The anti-European tradition of Europe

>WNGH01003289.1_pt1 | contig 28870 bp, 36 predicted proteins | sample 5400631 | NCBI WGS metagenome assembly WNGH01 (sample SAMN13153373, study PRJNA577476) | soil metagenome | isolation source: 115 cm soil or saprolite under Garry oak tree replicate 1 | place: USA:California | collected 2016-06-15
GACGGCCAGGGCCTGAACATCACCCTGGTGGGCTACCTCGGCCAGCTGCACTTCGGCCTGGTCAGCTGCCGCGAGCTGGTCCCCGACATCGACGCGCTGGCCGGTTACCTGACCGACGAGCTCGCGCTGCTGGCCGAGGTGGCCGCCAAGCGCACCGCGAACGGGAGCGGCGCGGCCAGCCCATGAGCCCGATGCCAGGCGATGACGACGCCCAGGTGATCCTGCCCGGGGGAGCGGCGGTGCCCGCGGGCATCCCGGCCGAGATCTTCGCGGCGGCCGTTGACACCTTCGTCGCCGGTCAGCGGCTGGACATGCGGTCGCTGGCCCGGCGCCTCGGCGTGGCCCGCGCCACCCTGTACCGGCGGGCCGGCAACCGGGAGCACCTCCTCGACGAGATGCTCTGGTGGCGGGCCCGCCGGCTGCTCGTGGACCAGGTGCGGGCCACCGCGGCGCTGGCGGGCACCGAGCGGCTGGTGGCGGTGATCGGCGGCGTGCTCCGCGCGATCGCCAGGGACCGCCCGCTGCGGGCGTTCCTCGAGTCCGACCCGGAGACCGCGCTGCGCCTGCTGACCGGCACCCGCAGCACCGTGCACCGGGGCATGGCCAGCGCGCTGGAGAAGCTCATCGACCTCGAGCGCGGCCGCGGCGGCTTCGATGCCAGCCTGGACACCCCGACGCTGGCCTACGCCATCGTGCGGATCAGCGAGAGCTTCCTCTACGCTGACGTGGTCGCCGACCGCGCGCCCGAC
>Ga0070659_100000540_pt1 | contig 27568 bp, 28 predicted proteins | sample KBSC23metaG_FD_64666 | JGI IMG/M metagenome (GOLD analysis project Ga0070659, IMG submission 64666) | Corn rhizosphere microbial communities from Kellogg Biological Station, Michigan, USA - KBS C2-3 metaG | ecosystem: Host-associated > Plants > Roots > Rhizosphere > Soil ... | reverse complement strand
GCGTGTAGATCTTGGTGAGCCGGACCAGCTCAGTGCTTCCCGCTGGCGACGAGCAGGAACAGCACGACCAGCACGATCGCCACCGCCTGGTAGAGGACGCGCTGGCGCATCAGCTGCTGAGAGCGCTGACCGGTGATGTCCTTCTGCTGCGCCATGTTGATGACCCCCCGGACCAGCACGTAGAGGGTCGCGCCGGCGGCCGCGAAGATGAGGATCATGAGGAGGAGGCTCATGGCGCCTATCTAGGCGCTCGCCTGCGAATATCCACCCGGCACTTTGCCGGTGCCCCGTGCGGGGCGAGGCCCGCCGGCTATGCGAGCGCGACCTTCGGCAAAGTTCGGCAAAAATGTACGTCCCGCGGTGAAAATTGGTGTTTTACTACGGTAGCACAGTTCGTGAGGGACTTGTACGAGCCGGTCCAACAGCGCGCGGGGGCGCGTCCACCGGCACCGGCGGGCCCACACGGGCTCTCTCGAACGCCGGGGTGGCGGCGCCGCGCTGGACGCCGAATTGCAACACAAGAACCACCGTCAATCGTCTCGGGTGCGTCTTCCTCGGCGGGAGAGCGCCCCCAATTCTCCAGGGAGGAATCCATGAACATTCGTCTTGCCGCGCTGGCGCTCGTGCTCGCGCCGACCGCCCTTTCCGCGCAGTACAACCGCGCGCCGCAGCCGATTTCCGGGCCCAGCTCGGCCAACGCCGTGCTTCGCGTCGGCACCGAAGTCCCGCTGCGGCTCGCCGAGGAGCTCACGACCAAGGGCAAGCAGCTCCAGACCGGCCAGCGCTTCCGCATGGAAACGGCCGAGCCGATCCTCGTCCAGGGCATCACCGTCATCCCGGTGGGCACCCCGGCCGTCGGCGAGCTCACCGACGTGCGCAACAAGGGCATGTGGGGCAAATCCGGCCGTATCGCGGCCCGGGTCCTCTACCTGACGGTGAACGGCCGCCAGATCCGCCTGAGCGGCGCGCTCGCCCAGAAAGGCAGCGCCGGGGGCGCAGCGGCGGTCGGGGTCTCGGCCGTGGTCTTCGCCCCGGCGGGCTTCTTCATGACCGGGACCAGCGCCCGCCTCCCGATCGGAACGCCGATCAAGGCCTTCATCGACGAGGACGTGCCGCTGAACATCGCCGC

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Engaged as we East Europeans were in the process of re-entering the European community, we were unaware of, or overlooked, the old and lasting tensions of continental history, its constituent polychrome nature. Europe has a long tradition of self-segregation, of multi-dimensionality, of debates on national identity that can go as far as internal conflict. The first failure of our ‘common home’ was the fracturing of the Roman Empire into a western and an eastern segment. Rome broke away from Byzantium, Catholicism from Orthodoxy, Protestantism from Catholicism, the Empire from the Papacy, East from West, North from South, the Germanic from the Latin, communism from capitalism, Britain from the rest of the continent. The spectre of division is what the Belgian philosopher Jacques Dewitte (admiringly) called the ‘European exception’. We easily perceive the differences that make up our identity; we are able at any time to distance ourselves from ourselves. We invented both colonialism and anti-colonialism; we invented Eurocentrism and the relativisation of Europeanism. The world wars of the last century began as intra-European wars; the European West and East were for decades kept apart by a ‘cold war’. An impossible ‘conjugal’ triangle has constantly inflamed spirits: the German, the Latin and the Slavic worlds. An increasingly acute irritation is taking hold between the European Union and Europe in the wider sense, between central administration and national sovereignty, between the Eurozone countries and those with their own currencies, between the Schengen countries and those excluded from the treaty. All seasoned with the noble rhetoric of ‘unity’, a ‘common house,’ and continental solidarity. Where were we, the newcomers, to place ourselves in a landscape that by no means erred towards monotony? In the following, I shall choose three of the front-lines that marked and still mark the family portrait of Europe’s complicated fabric: 1) the North–South division; 2) the East–West division; and 3) the centre–periphery division.

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